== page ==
esterday Wednesday 8th of March 2018 is a remarkable day for the Buhari administration, it is the day that The International Monetary Fund (IMF), gave Nigeria a clean bill of health as it relates to economic recession, IMF stated that Nigeria has exited from economic recession, IMF further applauded Nigeria’s healthy foreign exchange reserves.
This good news was contained in a report released in Washington DC, USA, by its Executive Board at the conclusion of Article IV Consultation on Nigeria. According to the report, the Executive Directors of IMF attributed it to the rising crude oil prices and new foreign exchange measures. They also stated that the Federal Government of Nigeria recorded major signs of progress due to the implementation of the Economic Recovery and Growth Plan (ERGP), the convergence in foreign exchange windows, tight monetary policy and improvements in tax administration.
However, the IMF warned that Nigeria’s economy was still extremely vulnerable, Nigeria’s economic growth was still fragile and susceptible to shocks. The directors opined that this may be avoided if the non-oil sectors were exploited. The report said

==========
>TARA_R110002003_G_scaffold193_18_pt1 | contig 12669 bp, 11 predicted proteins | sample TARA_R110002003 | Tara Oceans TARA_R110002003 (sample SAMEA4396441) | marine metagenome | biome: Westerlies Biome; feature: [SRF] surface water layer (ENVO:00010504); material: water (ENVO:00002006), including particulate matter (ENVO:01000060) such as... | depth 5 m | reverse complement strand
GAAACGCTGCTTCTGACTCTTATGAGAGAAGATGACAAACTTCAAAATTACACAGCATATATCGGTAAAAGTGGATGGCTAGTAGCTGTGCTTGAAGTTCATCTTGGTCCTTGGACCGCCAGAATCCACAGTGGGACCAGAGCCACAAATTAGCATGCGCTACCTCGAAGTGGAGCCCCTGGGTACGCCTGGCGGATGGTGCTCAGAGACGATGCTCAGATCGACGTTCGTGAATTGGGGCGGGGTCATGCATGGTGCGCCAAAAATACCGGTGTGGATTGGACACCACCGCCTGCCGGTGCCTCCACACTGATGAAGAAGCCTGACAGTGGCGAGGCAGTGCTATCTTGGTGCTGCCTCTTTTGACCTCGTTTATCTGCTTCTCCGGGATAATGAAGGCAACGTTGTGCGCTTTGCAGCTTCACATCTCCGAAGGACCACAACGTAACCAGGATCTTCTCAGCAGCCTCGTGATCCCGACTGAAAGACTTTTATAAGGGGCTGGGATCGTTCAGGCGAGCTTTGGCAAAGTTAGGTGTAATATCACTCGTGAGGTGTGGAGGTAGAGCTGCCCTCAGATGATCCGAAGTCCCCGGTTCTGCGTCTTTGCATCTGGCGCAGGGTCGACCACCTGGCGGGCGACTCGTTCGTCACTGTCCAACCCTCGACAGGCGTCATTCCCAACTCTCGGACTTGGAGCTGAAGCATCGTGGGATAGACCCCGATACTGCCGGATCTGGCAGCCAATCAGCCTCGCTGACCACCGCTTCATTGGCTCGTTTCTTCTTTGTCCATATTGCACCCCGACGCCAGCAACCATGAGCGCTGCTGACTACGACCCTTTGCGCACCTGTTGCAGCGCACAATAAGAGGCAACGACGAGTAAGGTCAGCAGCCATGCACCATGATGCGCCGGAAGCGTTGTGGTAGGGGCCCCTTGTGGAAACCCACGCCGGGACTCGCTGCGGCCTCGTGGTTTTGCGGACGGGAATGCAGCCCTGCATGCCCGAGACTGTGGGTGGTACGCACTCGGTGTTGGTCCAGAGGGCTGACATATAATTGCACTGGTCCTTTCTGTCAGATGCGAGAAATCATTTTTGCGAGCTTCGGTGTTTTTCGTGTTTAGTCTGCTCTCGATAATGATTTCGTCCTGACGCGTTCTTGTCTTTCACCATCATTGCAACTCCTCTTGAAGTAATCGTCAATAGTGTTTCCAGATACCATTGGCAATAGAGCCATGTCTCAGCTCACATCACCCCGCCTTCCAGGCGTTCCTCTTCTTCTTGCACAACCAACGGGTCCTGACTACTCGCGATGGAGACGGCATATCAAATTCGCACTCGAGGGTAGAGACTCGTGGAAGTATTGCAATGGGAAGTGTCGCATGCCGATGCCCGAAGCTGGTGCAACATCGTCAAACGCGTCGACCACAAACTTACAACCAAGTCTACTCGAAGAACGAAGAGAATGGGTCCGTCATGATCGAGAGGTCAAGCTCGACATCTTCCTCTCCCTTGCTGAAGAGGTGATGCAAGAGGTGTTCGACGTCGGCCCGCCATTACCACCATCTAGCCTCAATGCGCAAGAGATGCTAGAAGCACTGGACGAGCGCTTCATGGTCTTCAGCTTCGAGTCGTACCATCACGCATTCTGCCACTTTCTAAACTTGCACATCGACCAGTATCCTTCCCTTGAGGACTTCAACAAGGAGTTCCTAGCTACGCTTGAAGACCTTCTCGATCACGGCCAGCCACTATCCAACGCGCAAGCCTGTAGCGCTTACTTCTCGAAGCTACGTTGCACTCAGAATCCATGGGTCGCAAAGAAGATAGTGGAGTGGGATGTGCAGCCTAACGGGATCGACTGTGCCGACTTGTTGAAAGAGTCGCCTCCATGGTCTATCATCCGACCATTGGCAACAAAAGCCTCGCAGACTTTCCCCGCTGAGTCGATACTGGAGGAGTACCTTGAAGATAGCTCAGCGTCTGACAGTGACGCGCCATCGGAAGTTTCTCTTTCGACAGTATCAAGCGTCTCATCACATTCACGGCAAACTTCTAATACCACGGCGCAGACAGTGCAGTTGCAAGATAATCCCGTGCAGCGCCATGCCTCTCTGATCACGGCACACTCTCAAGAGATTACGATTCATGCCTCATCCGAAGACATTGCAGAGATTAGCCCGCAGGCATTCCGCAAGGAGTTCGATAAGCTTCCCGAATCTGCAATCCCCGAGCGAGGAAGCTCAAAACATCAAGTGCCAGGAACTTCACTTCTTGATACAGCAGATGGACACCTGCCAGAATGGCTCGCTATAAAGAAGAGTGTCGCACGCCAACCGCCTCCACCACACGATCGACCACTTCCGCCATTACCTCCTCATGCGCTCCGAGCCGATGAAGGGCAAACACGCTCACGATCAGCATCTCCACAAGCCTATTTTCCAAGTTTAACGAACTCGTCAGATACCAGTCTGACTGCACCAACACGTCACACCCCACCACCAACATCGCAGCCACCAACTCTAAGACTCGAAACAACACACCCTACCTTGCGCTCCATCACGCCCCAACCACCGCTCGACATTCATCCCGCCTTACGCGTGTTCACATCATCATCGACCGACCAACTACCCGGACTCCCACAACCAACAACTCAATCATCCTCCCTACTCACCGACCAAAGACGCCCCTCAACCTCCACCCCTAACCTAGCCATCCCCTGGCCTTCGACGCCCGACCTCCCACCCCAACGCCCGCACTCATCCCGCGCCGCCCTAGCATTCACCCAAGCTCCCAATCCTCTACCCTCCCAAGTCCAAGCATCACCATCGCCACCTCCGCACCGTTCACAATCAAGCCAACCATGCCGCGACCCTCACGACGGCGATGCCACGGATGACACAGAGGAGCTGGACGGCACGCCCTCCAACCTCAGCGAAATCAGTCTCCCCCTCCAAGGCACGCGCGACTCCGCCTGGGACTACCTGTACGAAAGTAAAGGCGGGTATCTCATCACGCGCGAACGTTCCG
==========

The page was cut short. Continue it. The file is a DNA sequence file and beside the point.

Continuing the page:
“To address these vulnerabilities, they had called for urgent comprehensive and coherent policy actions on the part of the government.
“The directors emphasized the need for a growth-friendly fiscal adjustment to reduce the ratio of interest payments to revenue, to a more sustainable level and prioritize social and infrastructure spending.”
IMF recommended a more ambitious tax policy that will include reforming the value-added tax, increasing excise duty and rationalizing tax incentives in addition to the ongoing efforts to improve tax administration. According to them
“The implementation of an automatic fuel price setting mechanism, sound cash and debt management and improved transparency in the oil sector is imperative.
“There is need to also increase monitoring of the fiscal positions of state and local governments and substantially scaled-up social safety nets.”
The IMF commended the Central Bank’s tightening Monetary Policy in 2017, which they advised should continue until inflation was within the single-digit target range.